Not all heroes are humble!

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Sunday 3 March 1957.

A lot has happened in between blogs so I’ll briefly fill you all in: the blizzard passed; the crew worked like dogs and the ship was unpacked; Phil got in everyone’s way with his ubiquitous movie camera, and the Kista will leave tomorrow.

More about the 1956-57 winterers in a minute: right now I want to tell you a bit more about Phil Law, the long term Director of Australia’s Antarctic Research Division.

Phillip Law was a University of Melbourne physics graduate who was appointed as the chief scientist, then as director of science division of the expedition and then as Director of Antarctic Division. The Division was established inside the Department of External Affairs in May 1948. The director was a senior public servant and his budget was controlled by the DEA.

Instantly there was tension with the arrangement because Phil didn’t like to back down and the bureaucrats in External Affairs made it a personal mission to cripple his budget and curtain his expeditions. Even after the Menzies government signed on as one of the eleven original participants of the IGY, Canberra’s commitment was never accompanied by generous funds.

So Phil became quite a talented rag and bone man. Let’s take the example of the dogs:

Ever wondered how Australia came by a team of healthy breeding huskies?

In 1948 a ship bringing twenty-one Greenland dogs to the new French base in Adelie Land was forced to turn around due to heavy pack ice and the captain returned to Tasmania. It was illegal to import huskies into Australia so the dogs were scheduled for destruction.  Phil stepped in with a solution: put the dogs in the Melbourne Zoo under quarantine until a new French station was constructed. Then he told the media what he’d done and of course letters poured in to save the poor dogs. From March to December 1949 the huskies waited and some beautiful puppies were born and it was the pups who were sent off to the Australian research station on Heard Island to breed or, as Phil put it, until such time as we got an Antarctic expedition together.”

He did that sort of thing over and over. That’s how ANARE came by Norwegian huts; the aircraft, and the weasels. But even so, with all his talents, he still had a terrible time doing his job with the ‘bean counters’ as he called the public servants who strangled his budget.

Early in the summer of ’54, Phil dropped off ten men, thirty-one dogs, three weasels, one tractor, and two caravans to establish Mawson Station and spend the winter. By the time he got back to Australia early in 1955, the accountants of the DEA had stepped in and frozen his budget for the following year. Phil’s last visit with Syd was in October 2005. He was small and frail by then (and as deaf as a post), but he still burned with the ornery passion and intense intelligence that had driven him all his life. He still wore that sharp Lenin goatee. He told me about this particularly difficult year with the bean counters:

A lot of the equipment I had to purchase was from overseas. I had to lodge orders before August, before I had the budget. So I was taking a risk of spending government money that I didn’t have to lodge orders in London for equipment to be brought out to Australia for the following year. And when you think how stupid it was; they should have given me authority for the following year’s budget in April. Think of this: if I hadn’t got the money we’d have had ten men down in Antarctica who couldn’t be brought back to Australia. It was obvious they had to be brought back, so we had to have a budget. But the Commonwealth Public Service procedures were so slow. It took all that time to confirm anything.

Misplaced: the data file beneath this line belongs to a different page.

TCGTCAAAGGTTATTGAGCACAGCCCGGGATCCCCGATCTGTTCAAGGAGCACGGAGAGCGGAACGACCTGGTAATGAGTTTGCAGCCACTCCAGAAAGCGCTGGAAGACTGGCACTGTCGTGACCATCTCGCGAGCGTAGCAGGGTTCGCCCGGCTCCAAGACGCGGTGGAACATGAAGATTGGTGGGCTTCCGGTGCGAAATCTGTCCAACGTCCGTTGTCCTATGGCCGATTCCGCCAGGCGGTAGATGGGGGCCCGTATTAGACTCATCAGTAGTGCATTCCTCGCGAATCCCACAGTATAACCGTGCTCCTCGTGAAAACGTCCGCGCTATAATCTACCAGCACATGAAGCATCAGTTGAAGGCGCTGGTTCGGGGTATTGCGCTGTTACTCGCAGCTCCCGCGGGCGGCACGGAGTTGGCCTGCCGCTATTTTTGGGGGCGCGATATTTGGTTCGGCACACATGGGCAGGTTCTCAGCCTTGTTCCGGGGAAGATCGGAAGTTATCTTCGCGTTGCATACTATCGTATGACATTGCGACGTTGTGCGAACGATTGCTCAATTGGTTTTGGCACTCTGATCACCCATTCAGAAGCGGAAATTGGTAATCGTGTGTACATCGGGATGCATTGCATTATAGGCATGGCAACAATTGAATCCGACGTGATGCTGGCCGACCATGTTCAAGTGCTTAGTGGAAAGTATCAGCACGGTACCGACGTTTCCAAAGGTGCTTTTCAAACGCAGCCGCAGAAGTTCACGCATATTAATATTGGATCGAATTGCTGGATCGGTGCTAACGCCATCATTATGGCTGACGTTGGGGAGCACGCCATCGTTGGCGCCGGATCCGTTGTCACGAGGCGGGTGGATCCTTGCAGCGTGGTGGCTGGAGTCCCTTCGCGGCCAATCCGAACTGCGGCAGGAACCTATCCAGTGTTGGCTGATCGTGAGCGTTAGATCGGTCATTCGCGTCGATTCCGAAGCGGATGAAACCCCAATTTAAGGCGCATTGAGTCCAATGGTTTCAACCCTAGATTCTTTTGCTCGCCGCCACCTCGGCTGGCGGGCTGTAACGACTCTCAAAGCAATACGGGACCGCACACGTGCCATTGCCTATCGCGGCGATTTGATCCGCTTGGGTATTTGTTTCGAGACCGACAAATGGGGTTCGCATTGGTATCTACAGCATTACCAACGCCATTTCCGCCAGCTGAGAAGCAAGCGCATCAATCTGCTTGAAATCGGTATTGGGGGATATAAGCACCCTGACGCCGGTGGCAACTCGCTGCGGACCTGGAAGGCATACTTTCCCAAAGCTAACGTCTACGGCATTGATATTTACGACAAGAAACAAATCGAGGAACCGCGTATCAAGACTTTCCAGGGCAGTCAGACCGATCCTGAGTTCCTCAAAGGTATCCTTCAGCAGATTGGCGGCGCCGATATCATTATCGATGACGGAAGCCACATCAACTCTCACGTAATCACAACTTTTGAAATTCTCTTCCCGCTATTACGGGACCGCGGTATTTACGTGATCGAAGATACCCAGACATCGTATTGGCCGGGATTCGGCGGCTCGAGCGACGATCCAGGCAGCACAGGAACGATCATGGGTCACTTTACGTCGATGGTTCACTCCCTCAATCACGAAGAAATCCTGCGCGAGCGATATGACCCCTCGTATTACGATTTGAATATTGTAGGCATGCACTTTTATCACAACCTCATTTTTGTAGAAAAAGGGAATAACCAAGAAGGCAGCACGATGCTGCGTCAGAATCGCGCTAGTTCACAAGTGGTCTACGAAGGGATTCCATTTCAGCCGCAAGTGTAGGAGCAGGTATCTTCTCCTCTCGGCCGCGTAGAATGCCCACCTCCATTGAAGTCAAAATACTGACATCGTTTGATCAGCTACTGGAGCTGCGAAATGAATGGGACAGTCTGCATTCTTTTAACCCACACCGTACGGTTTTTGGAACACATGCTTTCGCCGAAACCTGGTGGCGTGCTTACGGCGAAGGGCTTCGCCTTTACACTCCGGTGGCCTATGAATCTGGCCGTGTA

The tussle was carried out in private, while publicly, the government claimed to be totally supportive of Australia’s commitment to the International Geophysical Year research project and to our ongoing presence in Antarctica.

"Old blokes remembering" is what Syd called this lovely study of the two of them at a mid-winter dinner. Phil was in his nineties by then and they'd been friends for half a century.

“Old blokes remembering” is what Syd called this lovely study of the two of them at a mid-winter dinner. Phil was in his nineties by then and they’d been friends for half a century.

Now to get you back to Mawson station in March 1956. I told a little fib.

The Kista has actually left already, on 1 March, 1956.

By then the winterers were well and truly exhausted and very happy to see the ship steaming off through the crunchy sea water of the almost frozen harbour. Syd Kirkby recorded his feelings in his diary that first night after the Kista disappeared over the horizon:

 Thurs 1st March 1956.

 Well, here we are in our own station, it is our show now. She’s a cold old night. I am lying here in my new bunk, looking through my window and the moon and the shadow of the plateau, blue and clear. For the first time since we arrived the wind died down below 20 knots, just as well, I was beginning to doubt if the wind would ever stopped blowing.

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About lynettefinch

Dr Lynette Finch. Once I was a poster designer and illustrator. I ran a small poster business called Mantis Prints, specializing in political posters during the odd days of the Bjelke-Petersen Government in Queensland. I’m told my posters hung on the walls of Rizhsky railway station in Moscow, although I’m not sure about that. They are in the collections of the Queensland Art Gallery, on several on-line websites, and in the following book: Lynne Seear and Julie Ewington, eds. Light II, Contemporary Australian Art 1966-2006, Queensland Art Gallery Publishing, 2007, pp. 110-117. In my next incarnation I was a senior lecturer in history. I published books and articles on urban health and feeding people in modern industrial cities, on the Queensland home front in the second world war and the role and history of war propaganda. Sometimes I wrote about Marxism and its impact around the world as well as intimate oral histories of communists in Australia, their experiences in conservative society, their role as social and political radicals in small towns and cities. Once I went through a death phase and wrote about the role of the Coroners Court in colonial society, about abortion and infanticide in nineteenth century cities, and about the role of gossip in policing. My research took a decidedly happier direction when I was granted an Arts Fellowship to Antarctica in the 2007/08 season, as research for a biography about Antarctic surveyor and explorer Syd Kirkby. I bunkered down in a blizzard in Brooke's hut near Davis station and imagined what it was like for Syd, caught for twelve days in a 150-knot blizzard, high in the plateau beyond Mawson in 1960. Some of my books: Australia’s Frontline: Remembering the 1939-45 War. With the rapid escalation of the Pacific War in 1942, Queenslanders suddenly found themselves perilously close to the frontline, especially those in the far north. The book is based on interviews of men and women who worked their farms in the north, some of them Italians and Germans who were interned as enemy aliens. Nevertheless, the book is essentially a story of courage, of community spirit and neighbourliness, and of the public and private war effort of a community facing crisis and loss. Dark Angel: Propaganda in Modern Warfare. This book traces the origins and development of propaganda and media manipulation from the 1800s to today’s ‘spin’ and ‘false news’. Why have governments at war allocated resources to propaganda leaflets, broadcasts, movies and art during major military conflicts? Read the book. You’ll find the answer. The Classing Gaze: Sexuality, Class and Surveillance. Concepts like sexuality and class share the same moment of birth during the nineteenth century as social inquiry turned to analysis of the workings, population growth, thought patterns, economic systems and internal bodily workings of humans (or Man, to be historically accurate). How did these ideological concepts impact in the real world? A great deal, is the short answer, outlined in this book. Young in a Warm Climate: a history of childhood in Queensland is an edited volume about childhood on the Queensland frontiers, at school, at home, in hospitals and other institutions. Fixing Antarctica: Mapping the Frozen South. In 1956, in the height of the cold war, the biggest wintering expedition that Australia had ever sent to Antarctica set out to map the great frozen landmass of Antarctica, driven by official fears that the Soviet Union meant to take the continent for themselves. The fourteen scientists were chosen from a field of hundreds of applicants. The surveyor, the central character in Fixing Antarctica, was Sydney Kirkby. Over the next twenty years, Syd Kirkby explored and map more unknown regions in the world than any other person in history. Earth, Wind and Fire is essentially twelve generations of my father’s mother’s family but it’s much more than that. It’s kind of Game of Thrones without the dragons. It starts with a kidnapped girl in Shelford, Nottinghamshire in the east midlands of England in 1618 and follows an unbroken chain of recorded births, deaths and marriages which spans four centuries until, six generations later, her descendants flee their farms in Ireland and join the diaspora to Australia. Using family stories, family photographs, published diaries and official documents, it’s the interwoven stories of five families struggling to survive amidst the most tumultuous times in European history. What’s next? I’m wandering into the boggy territory of creative fiction, writing a series of crime stories set on King Island, a beautiful windy island in the Bass Strait between Victoria and Tasmania. I’ve finished the first draft of Book One, The Rock. There will be seven, I think. I’m also writing a stand along novel, called The Key Collector. It’s about a World traveller, Angela who settles in a Tasmanian village near her daughter and grandson where she witnesses a car crash that kills three women. Convinced the collision was an act of murder, she digs into the tragic lives of the victims and is mired in a mystery stretching across three continents and reaching into the second world war.